Purpose: To further validate the ability of ultrashort echo-time (UTE) magnetic resonance imaging (MRI) in quantifying lung density in patients diagnosed with chronic obstructive pulmonary disease (COPD) and to develop an MRI-based emphysema index (EI).
Materials and methods: Ten subjects clinically diagnosed with COPD (5M/5F, age 62.6 ± 8.5 years) and ten healthy subjects (2M/8F, age 48.9 ± 19.2 years) were imaged via UTE MRI at 3T (4 mm slices, 1.39 × 1.39 mm2 pixels). Chest computed tomography (CT) images (generally 5 mm slices, ≈0.55 × 0.55 mm2 pixels), acquired retrospectively, were compared to UTE MRI. CT lung densities, MR lung-signal density, and EI were quantified from both CT and UTE MR images via a quantitative automated analysis and compared to the percent predicted forced expiratory volume in 1 second (FEV1 % predicted).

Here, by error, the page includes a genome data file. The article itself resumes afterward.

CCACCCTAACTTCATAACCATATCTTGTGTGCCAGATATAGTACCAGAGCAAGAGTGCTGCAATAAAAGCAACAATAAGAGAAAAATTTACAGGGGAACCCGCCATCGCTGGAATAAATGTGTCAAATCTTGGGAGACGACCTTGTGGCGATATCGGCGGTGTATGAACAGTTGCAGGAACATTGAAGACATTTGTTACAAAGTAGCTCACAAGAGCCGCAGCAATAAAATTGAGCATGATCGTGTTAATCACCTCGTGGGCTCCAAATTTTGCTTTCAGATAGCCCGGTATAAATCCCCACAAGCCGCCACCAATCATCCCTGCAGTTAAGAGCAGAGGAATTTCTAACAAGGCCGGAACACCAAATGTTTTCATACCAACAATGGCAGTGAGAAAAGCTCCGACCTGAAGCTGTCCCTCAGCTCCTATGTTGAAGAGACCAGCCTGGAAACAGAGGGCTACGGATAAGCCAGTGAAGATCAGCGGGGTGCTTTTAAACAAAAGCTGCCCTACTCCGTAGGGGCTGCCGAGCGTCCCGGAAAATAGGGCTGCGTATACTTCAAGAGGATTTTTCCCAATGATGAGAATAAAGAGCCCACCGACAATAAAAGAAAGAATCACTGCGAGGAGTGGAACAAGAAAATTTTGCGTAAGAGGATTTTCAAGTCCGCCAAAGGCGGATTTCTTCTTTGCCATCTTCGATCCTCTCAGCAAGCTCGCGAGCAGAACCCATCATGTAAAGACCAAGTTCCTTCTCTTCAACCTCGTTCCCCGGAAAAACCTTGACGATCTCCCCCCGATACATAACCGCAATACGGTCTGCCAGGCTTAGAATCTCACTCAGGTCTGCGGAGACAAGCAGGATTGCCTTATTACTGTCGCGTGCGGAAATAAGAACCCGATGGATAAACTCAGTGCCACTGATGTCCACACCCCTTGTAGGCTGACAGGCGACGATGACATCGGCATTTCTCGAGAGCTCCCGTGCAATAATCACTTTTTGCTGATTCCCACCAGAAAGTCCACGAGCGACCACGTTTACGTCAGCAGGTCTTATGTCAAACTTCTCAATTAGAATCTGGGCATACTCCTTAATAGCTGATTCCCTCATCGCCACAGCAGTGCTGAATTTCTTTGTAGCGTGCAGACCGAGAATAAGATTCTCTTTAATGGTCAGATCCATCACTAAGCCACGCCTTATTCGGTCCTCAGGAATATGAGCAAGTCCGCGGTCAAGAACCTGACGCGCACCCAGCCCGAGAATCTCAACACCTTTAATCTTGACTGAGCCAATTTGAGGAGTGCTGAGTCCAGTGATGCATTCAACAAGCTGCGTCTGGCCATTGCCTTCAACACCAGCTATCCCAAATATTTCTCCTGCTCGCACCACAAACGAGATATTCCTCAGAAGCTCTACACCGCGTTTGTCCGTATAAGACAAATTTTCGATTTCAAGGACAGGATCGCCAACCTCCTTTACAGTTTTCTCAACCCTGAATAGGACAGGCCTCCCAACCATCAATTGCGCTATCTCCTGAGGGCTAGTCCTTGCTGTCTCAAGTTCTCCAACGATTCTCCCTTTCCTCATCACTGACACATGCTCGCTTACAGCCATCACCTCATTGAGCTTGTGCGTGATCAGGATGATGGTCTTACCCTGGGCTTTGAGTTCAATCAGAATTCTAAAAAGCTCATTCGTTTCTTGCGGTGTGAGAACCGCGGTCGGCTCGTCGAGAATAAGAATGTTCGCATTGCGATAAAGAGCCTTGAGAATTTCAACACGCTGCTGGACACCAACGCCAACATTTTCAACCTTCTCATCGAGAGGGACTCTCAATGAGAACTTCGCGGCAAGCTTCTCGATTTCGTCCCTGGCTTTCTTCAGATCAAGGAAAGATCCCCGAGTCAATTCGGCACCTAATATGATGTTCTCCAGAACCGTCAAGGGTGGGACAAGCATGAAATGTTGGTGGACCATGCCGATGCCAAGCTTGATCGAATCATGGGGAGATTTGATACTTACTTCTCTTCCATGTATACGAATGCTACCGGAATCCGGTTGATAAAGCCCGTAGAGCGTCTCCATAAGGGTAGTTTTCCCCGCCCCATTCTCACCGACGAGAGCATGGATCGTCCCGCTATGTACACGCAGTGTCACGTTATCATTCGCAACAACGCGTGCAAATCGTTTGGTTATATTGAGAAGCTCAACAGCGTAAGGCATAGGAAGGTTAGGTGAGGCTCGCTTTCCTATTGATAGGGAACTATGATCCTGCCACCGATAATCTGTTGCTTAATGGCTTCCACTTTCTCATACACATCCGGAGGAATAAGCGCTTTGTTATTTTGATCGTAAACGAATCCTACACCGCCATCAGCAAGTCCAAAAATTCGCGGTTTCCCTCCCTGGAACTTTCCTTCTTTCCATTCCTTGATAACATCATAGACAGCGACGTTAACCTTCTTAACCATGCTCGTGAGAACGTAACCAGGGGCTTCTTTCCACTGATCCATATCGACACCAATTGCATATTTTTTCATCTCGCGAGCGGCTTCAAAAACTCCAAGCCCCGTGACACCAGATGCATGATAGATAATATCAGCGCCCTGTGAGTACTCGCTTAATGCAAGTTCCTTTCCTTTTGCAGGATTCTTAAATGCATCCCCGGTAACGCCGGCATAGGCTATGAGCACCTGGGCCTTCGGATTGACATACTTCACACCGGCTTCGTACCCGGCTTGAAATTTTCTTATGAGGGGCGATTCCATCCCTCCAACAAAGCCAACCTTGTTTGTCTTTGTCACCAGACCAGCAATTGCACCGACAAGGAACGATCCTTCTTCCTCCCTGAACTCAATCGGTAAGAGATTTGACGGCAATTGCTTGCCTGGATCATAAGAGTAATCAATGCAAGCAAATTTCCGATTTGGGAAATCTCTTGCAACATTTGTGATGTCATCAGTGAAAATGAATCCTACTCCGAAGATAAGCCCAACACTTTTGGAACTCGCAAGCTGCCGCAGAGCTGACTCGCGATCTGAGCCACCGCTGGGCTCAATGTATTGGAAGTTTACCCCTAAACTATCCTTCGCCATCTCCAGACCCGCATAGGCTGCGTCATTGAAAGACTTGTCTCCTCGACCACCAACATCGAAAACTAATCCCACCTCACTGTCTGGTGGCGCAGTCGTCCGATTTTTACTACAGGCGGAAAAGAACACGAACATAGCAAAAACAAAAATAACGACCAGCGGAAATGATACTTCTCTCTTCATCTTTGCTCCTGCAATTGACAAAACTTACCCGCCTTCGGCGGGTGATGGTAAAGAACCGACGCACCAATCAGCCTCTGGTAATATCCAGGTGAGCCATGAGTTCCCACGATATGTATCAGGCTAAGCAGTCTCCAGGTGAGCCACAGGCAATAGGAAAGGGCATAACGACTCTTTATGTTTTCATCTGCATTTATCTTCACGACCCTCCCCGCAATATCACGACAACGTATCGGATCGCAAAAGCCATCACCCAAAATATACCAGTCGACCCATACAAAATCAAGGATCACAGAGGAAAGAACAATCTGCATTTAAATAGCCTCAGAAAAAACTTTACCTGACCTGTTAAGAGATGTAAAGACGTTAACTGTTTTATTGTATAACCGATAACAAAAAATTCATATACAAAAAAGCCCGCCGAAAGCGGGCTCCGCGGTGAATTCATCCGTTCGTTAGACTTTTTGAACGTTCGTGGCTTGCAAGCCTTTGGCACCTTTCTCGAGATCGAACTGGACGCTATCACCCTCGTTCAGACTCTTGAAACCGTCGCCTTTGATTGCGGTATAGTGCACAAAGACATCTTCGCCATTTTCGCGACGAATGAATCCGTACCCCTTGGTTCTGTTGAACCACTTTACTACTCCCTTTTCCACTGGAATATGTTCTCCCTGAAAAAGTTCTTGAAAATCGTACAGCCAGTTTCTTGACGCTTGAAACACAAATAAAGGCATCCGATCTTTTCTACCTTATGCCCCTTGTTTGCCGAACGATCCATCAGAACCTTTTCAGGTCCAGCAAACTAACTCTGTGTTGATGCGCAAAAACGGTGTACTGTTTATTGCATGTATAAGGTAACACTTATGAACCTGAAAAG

Results: EI quantified in controls via CT and UTE MRI was 0.23 ± 0.78% and 2.40 ± 1.50%, respectively; in COPD subjects it was 13.3 ± 14.9% (P = 0.021) and 12.0 ± 9.8% (P = 0.013), respectively. Bland-Altman determined the mean differences and 95% limits of agreement for COPD subjects and healthy controls were 0.06 (12.50 to -12.38). Strong correlation (R2 = 0.79, P < 0.0001) existed between EIs quantified from both CT and UTE MRI. There was a slightly higher correlation between FEV1 % predicted and the UTE MRI EI (R2 = 0.65, P < 0.0001) compared to CT EI (R2 = 0.49, P < 0.0001).
Conclusion: Our results demonstrate a significant positive correlation between lung density and EI assessed with CT and MRI. Furthermore, UTE MRI exhibits its potential as a diagnostic alternative to CT for assessing the extent and the severity of emphysema, particularly for longitudinal studies. J. Magn. Reson. Imaging 2016;44:1656-1663.
Keywords: COPD; emphysema; pulmonary imaging; ultrashort echo-time MRI.
© 2016 International Society for Magnetic Resonance in Medicine.